4. What are the costs involved?
The costs can vary depending on the complexity of the trademark, and the range or products for which the trademark is used, which will determine the number of applications to file in the USPTO. Generally, technology startups and entrepreneurs should budget for their trademark search and clearance steps, whether they use an attorney or some other service. A trademark search is not required, but can provide insight on potential conflicts before a federal trademark application is filed in the USPTO.
After the search (or if the search is skipped), a separate budget for filing the application is required in each class. For example, a fashion company wanting to protect their name for clothing would likely only need to file one application, and including various apparel merchandise items under that application, such as t-shirts, pants, skirts, dresses, gloves, headgear, and shoes or various footwear. These all fall under International Class 025 for apparel merchandise and would be under one application.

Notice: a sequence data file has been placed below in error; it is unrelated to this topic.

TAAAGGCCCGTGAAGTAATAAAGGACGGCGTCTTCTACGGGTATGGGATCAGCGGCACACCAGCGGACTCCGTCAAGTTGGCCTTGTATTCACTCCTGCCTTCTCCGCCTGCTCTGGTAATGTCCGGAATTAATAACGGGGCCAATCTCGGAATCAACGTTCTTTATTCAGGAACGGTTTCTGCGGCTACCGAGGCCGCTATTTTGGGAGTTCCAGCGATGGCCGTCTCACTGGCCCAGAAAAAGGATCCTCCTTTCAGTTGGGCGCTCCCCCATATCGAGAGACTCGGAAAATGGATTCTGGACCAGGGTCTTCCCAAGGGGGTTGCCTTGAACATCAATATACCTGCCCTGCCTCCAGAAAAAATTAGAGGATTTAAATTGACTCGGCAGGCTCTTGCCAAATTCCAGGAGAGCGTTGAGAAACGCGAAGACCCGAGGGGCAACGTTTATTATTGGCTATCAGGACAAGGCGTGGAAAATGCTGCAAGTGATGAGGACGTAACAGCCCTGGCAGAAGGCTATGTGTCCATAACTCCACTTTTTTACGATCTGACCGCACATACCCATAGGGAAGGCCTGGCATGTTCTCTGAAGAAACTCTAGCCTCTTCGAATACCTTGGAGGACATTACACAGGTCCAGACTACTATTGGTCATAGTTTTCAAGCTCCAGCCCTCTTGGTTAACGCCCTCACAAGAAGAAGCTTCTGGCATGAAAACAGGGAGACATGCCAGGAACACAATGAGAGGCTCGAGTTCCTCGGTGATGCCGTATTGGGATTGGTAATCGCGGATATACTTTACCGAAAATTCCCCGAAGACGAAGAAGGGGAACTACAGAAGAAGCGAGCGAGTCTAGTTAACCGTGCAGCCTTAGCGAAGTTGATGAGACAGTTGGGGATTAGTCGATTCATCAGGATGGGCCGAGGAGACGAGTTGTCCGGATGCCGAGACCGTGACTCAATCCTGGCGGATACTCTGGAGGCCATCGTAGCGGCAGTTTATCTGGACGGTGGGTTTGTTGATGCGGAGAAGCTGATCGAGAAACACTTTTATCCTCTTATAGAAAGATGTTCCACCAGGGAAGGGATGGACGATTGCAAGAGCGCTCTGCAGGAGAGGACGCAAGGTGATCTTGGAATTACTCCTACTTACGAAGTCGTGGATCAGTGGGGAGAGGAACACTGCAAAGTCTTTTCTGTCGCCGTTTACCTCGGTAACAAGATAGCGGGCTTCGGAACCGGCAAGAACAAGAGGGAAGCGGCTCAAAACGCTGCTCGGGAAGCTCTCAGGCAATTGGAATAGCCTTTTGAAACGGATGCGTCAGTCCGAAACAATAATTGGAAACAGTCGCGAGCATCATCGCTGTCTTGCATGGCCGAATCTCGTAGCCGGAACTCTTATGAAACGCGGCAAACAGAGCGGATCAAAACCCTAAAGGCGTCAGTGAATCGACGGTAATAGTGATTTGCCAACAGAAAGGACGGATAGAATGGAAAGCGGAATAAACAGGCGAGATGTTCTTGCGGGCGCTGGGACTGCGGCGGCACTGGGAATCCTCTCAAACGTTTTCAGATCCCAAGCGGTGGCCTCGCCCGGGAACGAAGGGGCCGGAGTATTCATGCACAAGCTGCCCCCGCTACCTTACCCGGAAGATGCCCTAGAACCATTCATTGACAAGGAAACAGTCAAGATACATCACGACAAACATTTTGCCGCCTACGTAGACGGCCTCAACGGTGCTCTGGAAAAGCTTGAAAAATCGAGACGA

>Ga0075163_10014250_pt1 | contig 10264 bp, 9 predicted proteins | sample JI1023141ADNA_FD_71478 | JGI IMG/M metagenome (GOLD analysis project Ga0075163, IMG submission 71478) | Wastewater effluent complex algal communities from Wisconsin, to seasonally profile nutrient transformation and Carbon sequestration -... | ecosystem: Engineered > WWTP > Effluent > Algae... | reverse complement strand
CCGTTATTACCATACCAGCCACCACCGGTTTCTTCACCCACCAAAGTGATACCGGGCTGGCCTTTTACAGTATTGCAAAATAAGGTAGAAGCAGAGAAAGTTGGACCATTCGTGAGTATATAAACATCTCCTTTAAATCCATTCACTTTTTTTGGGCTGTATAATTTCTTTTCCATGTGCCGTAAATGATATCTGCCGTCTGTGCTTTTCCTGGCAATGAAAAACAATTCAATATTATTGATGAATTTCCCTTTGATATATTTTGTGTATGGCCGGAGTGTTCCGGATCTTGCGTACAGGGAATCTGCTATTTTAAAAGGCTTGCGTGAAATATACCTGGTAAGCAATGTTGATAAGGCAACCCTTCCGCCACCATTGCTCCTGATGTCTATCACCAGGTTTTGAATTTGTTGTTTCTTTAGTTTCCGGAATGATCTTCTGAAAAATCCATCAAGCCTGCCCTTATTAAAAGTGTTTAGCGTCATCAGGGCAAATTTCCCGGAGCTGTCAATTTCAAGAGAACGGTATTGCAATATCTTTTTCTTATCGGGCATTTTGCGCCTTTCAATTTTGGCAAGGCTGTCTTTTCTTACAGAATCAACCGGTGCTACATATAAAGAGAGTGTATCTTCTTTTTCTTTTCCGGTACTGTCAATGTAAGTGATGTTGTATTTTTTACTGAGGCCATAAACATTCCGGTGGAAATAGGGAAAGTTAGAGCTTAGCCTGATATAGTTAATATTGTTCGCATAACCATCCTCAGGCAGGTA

If this same company also wanted to protect the same brand name in connection with their blog, or a lifestyle media channel that discusses fashion and apparel merchandise online, then a second trademark application may be filed in International Class 041 for online media content and digital publishing, and this would require a separate budget. If they also wanted to make perfumes and cosmetic products under the same brand, an additional application would be filed in Class 003.
There are 45 International Classifications in the US Trademark Office, and they cover virtually all areas of industry. So, it all depends on the scope of protection and other case-by-case specific factors. Entrepreneurs and technology startup CEOs should aim to work with an experienced technology, trademark and intellectual property attorney, who have expertise working with technology startups on lean budgets, and reach a clear understanding of the legal costs and due diligence steps to be performed at each stage of the trademark selection and protection process.